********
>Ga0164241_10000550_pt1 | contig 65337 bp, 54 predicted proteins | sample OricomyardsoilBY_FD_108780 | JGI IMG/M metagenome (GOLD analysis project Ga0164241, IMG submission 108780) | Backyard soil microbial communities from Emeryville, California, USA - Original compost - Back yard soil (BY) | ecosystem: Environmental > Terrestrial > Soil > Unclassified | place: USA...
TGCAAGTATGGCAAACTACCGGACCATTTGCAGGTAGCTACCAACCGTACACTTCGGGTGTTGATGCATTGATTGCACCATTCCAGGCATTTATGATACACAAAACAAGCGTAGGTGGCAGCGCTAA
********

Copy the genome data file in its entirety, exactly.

>Ga0164241_10000550_pt1 | contig 65337 bp, 54 predicted proteins | sample OricomyardsoilBY_FD_108780 | JGI IMG/M metagenome (GOLD analysis project Ga0164241, IMG submission 108780) | Backyard soil microbial communities from Emeryville, California, USA - Original compost - Back yard soil (BY) | ecosystem: Environmental > Terrestrial > Soil > Unclassified | place: USA...
TGCAAGTATGGCAAACTACCGGACCATTTGCAGGTAGCTACCAACCGTACACTTCGGGTGTTGATGCATTGATTGCACCATTCCAGGCATTTATGATACACAAAACAAGCGTAGGTGGCAGCGCTAA